Marker Logo HMdb.org THE HISTORICAL
MARKER DATABASE
“Bite-Size Bits of Local, National, and Global History”
“Bite-Size Bits of Local, National, and Global History”
Petersburg, Virginia — The American South (Mid-Atlantic)
 

“A Stupendous Failure”

 
 
"A Stupendous Failure" Marker image. Click for full size.
By Bill Coughlin, April 23, 2007
1. "A Stupendous Failure" Marker
This marker is located on the walking trail at "The Crater" Tour Stop.
Inscription. “It is agreed that the thing was a perfect success, except that it did not succeed.”
- Major Charles F. Adams, Jr., USA

The explosion cleared the Union path to Petersburg. But instead of pushing through, the first waves of Union attackers simply stood at the Crater, gawking at the incredible scene.

Union hesitation allowed the Confederates to regroup. Southern batteries fired from right and left; the Federals crowded into the Crater for protection. A thin line of Confederate survivors formed in the depression beyond the Crater. Though the Federals seized 150 yards of works on each side of the Crater, they advanced no farther. Dazed, confused, and leaderless, for hours they huddled in and around “the horrid pit.” Meanwhile, Confederate reinforcements prepared to counterattack.
 
Erected by Petersburg National Battlefield - National Park Service - Dept. of the Interior.
 
Location. 37° 13.114′ N, 77° 22.65′ W. Marker is in Petersburg, Virginia. Marker can be reached from Siege Road. Touch for map. Marker is in Petersburg National Battlefield. It is located on a walking trail that starts at Tour Stop 8. Marker is in this post office area: Petersburg VA 23803, United States of America.
 
Other nearby markers.
Marker at the Crater image. Click for full size.
By Bill Coughlin, April 23, 2007
2. Marker at the Crater
Evidence of the Crater is still visible behind the marker.
At least 8 other markers are within walking distance of this marker. Confederate Counterattack (here, next to this marker); The Crater (here, next to this marker); Crater of Mine (here, next to this marker); Confederate Countermine (a few steps from this marker); Mahone (within shouting distance of this marker); Second Pennsylvania Veteran Heavy Artillery (within shouting distance of this marker); South Carolina (within shouting distance of this marker); Mahone’s Brigade (about 300 feet away, measured in a direct line). Touch for a list and map of all markers in Petersburg.
 
More about this marker. The left portion of the marker contains a picture of the Battle of the Crater, with the caption:Left: The brutal fighting in the Crater during the Confederate counterattacks – hours after the explosion.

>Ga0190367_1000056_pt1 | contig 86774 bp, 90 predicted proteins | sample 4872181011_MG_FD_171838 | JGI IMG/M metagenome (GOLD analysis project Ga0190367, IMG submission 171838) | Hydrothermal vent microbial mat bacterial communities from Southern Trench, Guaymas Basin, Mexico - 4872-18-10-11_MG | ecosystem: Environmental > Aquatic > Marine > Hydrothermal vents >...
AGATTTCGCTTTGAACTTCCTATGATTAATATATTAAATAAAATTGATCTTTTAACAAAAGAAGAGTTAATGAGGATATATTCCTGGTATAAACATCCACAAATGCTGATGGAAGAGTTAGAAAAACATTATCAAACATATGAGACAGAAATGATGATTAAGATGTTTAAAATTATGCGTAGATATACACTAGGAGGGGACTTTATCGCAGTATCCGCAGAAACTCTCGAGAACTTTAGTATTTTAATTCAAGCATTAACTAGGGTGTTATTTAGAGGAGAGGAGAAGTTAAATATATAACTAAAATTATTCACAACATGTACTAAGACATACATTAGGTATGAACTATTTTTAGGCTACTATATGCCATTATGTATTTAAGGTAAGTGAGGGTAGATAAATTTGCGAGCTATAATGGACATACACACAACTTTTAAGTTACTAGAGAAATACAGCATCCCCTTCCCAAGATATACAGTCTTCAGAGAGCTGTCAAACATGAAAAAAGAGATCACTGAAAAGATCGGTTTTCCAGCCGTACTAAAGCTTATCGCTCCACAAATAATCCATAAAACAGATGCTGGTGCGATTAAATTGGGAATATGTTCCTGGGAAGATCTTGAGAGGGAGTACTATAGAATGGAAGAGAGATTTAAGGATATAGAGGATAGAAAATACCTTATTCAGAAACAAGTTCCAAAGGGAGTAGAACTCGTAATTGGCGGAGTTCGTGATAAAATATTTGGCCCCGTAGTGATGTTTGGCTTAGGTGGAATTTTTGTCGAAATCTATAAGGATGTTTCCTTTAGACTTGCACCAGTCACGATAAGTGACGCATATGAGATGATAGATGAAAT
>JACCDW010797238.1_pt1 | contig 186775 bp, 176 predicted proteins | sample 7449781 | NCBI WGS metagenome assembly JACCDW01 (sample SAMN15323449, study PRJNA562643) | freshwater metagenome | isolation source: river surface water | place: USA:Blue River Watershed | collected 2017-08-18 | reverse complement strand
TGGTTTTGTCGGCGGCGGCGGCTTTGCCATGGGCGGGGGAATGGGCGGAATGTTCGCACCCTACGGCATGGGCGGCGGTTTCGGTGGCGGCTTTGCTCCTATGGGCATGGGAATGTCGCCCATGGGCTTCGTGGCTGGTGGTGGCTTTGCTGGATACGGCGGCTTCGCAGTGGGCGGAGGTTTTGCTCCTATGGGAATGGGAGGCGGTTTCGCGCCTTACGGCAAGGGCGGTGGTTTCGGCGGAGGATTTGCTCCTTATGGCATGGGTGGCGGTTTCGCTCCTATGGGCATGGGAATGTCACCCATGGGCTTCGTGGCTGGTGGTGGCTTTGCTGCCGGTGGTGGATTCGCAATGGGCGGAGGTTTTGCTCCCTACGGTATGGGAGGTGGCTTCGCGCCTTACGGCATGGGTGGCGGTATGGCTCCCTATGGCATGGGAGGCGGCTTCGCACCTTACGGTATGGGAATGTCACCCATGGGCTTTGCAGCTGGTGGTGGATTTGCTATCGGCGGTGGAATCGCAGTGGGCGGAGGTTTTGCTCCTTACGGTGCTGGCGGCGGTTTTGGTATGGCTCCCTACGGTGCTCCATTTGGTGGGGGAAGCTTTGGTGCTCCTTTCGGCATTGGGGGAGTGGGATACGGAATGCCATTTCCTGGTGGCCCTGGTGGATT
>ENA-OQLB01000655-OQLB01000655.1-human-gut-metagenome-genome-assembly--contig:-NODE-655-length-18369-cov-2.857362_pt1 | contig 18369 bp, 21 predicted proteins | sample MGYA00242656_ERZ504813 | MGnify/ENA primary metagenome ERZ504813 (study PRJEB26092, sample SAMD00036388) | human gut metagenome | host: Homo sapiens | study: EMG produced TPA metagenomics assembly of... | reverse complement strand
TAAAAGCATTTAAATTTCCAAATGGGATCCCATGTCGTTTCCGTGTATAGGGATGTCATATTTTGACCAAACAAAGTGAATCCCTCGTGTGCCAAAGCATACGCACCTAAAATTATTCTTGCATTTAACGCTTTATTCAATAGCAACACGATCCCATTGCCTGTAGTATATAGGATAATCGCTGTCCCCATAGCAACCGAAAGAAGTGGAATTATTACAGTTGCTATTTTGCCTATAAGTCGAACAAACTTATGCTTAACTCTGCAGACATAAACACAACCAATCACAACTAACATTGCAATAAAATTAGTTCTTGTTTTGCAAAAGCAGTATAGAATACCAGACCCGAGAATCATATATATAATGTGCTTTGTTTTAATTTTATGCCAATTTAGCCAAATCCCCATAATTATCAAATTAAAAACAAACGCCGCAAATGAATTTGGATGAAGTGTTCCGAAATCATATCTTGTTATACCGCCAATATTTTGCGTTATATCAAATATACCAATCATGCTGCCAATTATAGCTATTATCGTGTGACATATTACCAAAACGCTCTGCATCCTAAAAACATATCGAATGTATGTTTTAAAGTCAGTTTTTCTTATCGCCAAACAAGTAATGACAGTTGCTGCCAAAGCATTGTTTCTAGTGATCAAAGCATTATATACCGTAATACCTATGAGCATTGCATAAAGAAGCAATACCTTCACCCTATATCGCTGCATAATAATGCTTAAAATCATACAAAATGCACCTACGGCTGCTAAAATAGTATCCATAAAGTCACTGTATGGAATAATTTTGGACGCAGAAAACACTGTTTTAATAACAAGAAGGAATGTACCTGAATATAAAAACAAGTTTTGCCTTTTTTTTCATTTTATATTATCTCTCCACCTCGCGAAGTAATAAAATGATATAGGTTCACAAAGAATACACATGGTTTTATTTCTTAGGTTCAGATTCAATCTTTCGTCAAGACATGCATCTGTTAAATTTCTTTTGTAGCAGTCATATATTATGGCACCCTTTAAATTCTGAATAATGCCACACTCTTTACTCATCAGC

The lower right portion of the marker features a map of the battle with the caption: Map: The 15,000 Union attackers – including 4,300 African-American troops – never reached their immediate objective, the heights of Cemetery Hill (upper right). Through the Confederates’ morning counterattacks forced the Federals back into the Crater, it took four more hours to drive the Federals away altogether. General Grant called the episode “a stupendous failure.”
 
Also see . . .
Site of the Crater image. Click for full size.
By Bill Coughlin, April 23, 2007
3. Site of the Crater
Although the Union troops were initially successful, a Confederate counterattack pushed them back to their own lines.

1. Crater. CWSAC Battle Summaries. (Submitted on April 13, 2008, by Bill Coughlin of North Arlington, New Jersey.) 

2. Petersburg National Battlefield. National Park Service. (Submitted on April 13, 2008, by Bill Coughlin of North Arlington, New Jersey.) 

3. The Siege of Petersburg. (Submitted on April 13, 2008, by Bill Coughlin of North Arlington, New Jersey.)
 
Categories. War, US Civil
 
Battle of the Crater Map image. Click for full size.
By Bill Coughlin, April 23, 2007
4. Battle of the Crater Map
Blandford Church and Cemetery image. Click for full size.
By Bill Coughlin, April 24, 2007
5. Blandford Church and Cemetery
The high ground around the nearby Blandford Church was the objective of the Union attack at the Battle of the Crater.
 
 
Credits. This page was last revised on June 16, 2016. This page originally submitted on April 13, 2008, by Bill Coughlin of North Arlington, New Jersey. This page has been viewed 1,293 times since then and 54 times this year. Photos:   1, 2, 3, 4, 5. submitted on April 13, 2008, by Bill Coughlin of North Arlington, New Jersey. • Craig Swain was the editor who published this page.
Paid Advertisement